#27 – Boccaccio Part Three
September 23, 2018
#29 Ghiberti & The Doors II
October 12, 2018

#28 Ghiberti & The Doors I

  • If you’ve ever been to Florence, you’ve no doubt paid a visit to the Duomo, the Florence Cathedral, formally the Cattedrale di Santa Maria del Fiore.
  • Known as the Duomo.
  • Well we’re NOT going to be talking about that today.
  • Instead we’re going to be talking about the building right next to it – the Baptistery of St John, one of the most historic and important buildings in Florence.
  • Aka  the Battistero di San Giovanni
  • John the Baptist was the patron saint of baptistries as well as the patron saint of the city of Florence.
  • In particular we want to talk about the doors of the Baptistery.
  • And the man who cast them in bronze – Lorenzo Ghiberti.
  • Also sometimes called Di Bartoluccio.
  • When we were in Florence in July, I took everyone to see the bronze doors but unfortunately the greatest of them, the so-called ‘Gates of Paradise”, were covered up and undergoing cleaning.
  • However – the doors that ARE there – aren’t even the original doors!
  • They are a copy of the originals, made in 1990 so they could preserve the originals which had over five hundred years of exposure and damage.
  • To protect the original panels for the future, they are being restored and kept in a dry environment in the Museo dell’Opera del Duomo, the museum of the Duomo’s art and sculpture
  • But they are easy to miss because I think for most tourists, the Duomo is far more famous and attention-grabbing.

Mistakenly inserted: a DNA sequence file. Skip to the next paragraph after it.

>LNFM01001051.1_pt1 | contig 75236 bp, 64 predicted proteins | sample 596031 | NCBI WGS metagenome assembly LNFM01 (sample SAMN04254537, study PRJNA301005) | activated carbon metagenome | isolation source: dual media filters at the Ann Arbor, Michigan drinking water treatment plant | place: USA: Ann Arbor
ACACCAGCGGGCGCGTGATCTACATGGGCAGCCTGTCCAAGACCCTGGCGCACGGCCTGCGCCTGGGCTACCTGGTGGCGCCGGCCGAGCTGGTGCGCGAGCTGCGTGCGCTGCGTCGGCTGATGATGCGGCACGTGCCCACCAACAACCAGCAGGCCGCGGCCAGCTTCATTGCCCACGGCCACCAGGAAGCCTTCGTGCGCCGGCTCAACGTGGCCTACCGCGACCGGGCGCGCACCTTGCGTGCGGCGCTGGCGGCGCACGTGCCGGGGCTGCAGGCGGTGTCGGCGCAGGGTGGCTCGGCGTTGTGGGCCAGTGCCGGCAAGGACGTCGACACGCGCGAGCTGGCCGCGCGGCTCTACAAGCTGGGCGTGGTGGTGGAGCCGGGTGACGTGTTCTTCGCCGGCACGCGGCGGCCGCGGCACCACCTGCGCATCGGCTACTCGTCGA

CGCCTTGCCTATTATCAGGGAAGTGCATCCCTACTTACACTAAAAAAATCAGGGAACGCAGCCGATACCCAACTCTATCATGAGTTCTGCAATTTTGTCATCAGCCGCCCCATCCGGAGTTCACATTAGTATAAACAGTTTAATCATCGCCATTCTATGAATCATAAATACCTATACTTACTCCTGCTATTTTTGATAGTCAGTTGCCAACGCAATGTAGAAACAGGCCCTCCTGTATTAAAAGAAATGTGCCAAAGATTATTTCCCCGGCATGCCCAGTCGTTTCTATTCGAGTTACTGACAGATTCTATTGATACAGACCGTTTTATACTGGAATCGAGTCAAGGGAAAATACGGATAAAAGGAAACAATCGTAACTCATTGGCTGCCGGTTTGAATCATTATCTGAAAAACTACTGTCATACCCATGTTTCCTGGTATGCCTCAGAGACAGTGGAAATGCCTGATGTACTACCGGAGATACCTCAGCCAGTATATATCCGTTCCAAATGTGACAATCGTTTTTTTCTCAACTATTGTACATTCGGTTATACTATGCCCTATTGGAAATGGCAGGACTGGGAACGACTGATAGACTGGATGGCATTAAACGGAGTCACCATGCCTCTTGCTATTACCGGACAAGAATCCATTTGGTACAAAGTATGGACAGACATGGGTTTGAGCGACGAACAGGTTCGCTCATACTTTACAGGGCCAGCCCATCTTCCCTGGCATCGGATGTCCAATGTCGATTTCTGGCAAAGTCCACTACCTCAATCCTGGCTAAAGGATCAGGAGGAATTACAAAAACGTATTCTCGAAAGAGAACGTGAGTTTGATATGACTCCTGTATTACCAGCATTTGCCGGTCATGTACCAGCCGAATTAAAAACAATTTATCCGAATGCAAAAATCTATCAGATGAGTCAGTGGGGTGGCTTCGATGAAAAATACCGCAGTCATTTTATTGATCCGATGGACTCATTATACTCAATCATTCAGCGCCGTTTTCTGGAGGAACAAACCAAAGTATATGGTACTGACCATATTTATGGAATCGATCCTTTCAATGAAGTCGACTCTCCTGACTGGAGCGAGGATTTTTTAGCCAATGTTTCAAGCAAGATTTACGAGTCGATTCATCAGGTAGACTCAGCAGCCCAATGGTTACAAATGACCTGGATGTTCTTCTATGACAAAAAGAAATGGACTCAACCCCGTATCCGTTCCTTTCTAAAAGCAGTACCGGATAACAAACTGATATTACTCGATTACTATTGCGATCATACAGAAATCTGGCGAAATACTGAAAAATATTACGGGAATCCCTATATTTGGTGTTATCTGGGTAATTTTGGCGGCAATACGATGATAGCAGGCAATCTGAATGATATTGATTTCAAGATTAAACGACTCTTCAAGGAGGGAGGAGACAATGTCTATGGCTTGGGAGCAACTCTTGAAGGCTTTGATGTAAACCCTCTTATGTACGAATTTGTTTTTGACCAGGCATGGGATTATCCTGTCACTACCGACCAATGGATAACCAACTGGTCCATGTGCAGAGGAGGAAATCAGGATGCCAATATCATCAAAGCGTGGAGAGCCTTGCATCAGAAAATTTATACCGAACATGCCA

• But the baptistery doors are famous, brilliant and played a huge role in the Duomo’s construction.
  • Lorenzo was born just outside of Florence in the year 1378 or 1381.
  • According to one story, he was the son of Cione di Ser Buonaccorso Ghiberti and Fiore Ghiberti.
  • At some point, his mother, Fiore, went to Florence and shacked up with a goldsmith by the name of Bartolo di Michele.
  • Either true love or he was able to give her lots of nice shiny necklaces.
  • So we’re not sure who Lorenzo’s biological father really was.
  • But either way, Bartolo was the only father he ever knew.
  • And when Cione died, Fiore married Bartolo.
  • But that wasn’t until 1406 when Lorenzo would have been around 25.
  • Lorenzo started studying goldsmithing under Bartolo.
  • And apparently was starting to overtake him, then the plague hit Florence again in 1400.
  • Young Lorenzo, aged about 20, went to Rimini with another artist, where he worked as a painter, painting the apartment of a rich dude.
  • While he was away from Florence, he kept up his studies, including studying sculpture.
  • Once the plague had died down in Florence, in 1401, the governors of the Baptistery were holding a competition and sending for masters who were skilled in bronze working.
  • It was actually the Arte di Calimala (Cloth Importers Guild) who were paying the commission.
  • The doors were to serve as a votive offering to celebrate the sparing of Florence from the recent plague.
  • And it was going to be an expensive project.
  • The eventual cost was 22,000 florins, equal to the entire defense budget of the city of Florence.
  • Imagine if the United States spent $700 billion on a single art project?
  • So Lorenzo headed back to his hometown to enter into the competition.
  • Now let’s talk about The Baptistery
  • It is one of the oldest buildings in the city, constructed between 1059 and 1128.
  • But there was another baptistery on that site from way way back.
  • A baptistery BTW is where people get baptised.
  • And it’s still being used for that today!
  • We got Fox baptised in it while we were there.
  • Only joking.